Sunday Laments

28 people attended the 11 o’clock Mass this Sunday–and that was counting members of the choir, the Lector and Eucharistic Minister.
28?
And Father Elson (who would make 29 people in church on Sunday) made an announcement that every 5 years the Diocese of Norwich does an evaluation of churches to determine if there is enough attendance to warrant keeping them open. This year is the 5 year mark again for Our Lady of LaSalette. If we fail the evaluation, our doors may close forever.
What is wrong with this picture?
I remember as a little girl that St. Rita’s Catholic Church in Oakland Beach, Rhode Island would be full every Sunday morning. We’re only talking the mid-1970’s so what has happened in the last 40 years to take people away from church? Away from God? I am speaking, primarily, to Christians, because I do not know if attendance has fallen in the synagogues, mosques, or any other houses of worship. And, though I spoke of Catholicism, it does not matter the denomination. I have visited Baptist, Methodist and Episcopalian churches in recent years and their attendance is down, too. I think that it is truly sad that our modern-day society neglects Him so greatly–especially with all of the violence and degradation that seems so prevalent in this society.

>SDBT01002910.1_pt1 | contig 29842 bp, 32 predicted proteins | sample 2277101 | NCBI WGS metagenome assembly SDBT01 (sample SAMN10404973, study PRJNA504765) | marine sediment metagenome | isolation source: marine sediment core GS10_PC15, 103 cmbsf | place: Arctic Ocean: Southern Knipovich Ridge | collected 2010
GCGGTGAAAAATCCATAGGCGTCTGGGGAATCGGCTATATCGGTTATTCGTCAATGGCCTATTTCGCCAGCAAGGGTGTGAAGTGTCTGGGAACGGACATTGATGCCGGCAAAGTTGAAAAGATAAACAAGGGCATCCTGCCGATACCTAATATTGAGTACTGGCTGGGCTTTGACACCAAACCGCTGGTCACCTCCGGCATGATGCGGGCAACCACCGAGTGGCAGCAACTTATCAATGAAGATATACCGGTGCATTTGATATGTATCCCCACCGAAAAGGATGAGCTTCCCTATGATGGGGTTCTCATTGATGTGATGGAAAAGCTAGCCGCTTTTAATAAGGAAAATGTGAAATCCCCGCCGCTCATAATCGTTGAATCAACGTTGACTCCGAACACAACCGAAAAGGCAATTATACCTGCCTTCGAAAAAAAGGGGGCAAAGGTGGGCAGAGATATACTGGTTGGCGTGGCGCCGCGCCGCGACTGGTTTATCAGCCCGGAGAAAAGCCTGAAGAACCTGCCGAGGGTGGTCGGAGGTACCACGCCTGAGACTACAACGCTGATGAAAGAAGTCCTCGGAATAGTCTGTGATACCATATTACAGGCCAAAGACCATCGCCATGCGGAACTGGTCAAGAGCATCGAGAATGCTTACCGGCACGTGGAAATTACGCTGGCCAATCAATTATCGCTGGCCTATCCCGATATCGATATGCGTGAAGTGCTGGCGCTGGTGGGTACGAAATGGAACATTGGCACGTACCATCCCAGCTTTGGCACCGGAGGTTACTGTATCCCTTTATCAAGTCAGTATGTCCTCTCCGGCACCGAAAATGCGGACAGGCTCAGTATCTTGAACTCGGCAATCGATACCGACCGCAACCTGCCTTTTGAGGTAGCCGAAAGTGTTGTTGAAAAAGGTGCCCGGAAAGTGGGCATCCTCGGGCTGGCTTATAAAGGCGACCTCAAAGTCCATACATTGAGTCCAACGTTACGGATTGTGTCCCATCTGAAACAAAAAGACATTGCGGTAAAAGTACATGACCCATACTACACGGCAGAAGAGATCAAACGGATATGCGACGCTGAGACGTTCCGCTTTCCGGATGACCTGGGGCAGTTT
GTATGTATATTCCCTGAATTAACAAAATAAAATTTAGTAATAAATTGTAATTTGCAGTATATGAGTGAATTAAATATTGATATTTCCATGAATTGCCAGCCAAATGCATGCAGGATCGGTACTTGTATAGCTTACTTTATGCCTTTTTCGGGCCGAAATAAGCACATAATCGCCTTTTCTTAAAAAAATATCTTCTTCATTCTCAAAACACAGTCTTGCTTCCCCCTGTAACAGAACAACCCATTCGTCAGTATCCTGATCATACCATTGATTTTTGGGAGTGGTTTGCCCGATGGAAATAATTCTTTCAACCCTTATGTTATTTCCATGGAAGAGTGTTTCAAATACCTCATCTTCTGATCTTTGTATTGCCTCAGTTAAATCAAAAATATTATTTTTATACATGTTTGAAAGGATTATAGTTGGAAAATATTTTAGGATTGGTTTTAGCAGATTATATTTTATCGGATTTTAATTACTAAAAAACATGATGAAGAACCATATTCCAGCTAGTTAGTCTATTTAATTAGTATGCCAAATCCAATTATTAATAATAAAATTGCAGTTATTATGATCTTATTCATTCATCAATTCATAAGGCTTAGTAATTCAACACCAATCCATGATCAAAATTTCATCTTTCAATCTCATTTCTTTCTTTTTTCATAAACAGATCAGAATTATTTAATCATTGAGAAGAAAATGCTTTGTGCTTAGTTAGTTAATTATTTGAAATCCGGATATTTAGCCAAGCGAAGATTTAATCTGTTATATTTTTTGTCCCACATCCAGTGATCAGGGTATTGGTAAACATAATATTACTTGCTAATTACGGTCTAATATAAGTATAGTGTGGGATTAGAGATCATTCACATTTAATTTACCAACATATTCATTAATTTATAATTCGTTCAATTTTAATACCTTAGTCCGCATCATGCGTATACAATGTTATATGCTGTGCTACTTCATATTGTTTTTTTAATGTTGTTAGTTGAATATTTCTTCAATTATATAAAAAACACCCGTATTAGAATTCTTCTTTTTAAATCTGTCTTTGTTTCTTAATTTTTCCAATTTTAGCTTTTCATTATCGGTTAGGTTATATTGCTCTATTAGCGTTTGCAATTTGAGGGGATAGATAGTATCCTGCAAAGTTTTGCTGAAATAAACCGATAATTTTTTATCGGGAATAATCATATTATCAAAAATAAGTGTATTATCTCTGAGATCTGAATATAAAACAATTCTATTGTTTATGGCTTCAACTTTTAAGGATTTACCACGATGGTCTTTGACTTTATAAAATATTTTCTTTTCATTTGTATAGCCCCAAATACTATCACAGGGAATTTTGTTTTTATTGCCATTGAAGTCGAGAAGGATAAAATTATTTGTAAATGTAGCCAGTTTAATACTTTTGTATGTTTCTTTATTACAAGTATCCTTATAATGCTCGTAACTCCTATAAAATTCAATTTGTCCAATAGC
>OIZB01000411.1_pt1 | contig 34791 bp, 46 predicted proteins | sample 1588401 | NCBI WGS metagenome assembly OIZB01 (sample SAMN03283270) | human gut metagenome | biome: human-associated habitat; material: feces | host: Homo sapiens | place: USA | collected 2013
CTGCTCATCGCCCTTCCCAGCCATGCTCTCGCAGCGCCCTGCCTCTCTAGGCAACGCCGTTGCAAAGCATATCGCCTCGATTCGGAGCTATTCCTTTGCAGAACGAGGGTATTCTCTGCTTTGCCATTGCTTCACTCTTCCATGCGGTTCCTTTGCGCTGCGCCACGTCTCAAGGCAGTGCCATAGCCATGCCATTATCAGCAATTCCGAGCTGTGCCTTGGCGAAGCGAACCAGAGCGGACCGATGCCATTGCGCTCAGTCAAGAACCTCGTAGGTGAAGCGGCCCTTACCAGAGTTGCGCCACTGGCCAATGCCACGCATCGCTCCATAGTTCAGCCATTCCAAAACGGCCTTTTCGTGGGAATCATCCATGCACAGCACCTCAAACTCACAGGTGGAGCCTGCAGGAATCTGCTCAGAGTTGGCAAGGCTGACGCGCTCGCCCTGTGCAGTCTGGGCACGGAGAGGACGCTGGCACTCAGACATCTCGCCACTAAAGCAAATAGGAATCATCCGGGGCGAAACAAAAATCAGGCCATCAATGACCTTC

Okay. Maybe it is not that folks are neglecting Him. Maybe the kids’ soccer/softball/badminton practice isn’t taking precedence over keeping the Sabbath Day holy. Maybe we’re not worshiping St. Mattress either. Maybe we’re not being influenced by all the anti-God media that laces our society. It could be that it is just the whole “organized religion” thing that has turned folks away. And I understand the myriad reasons that might happen.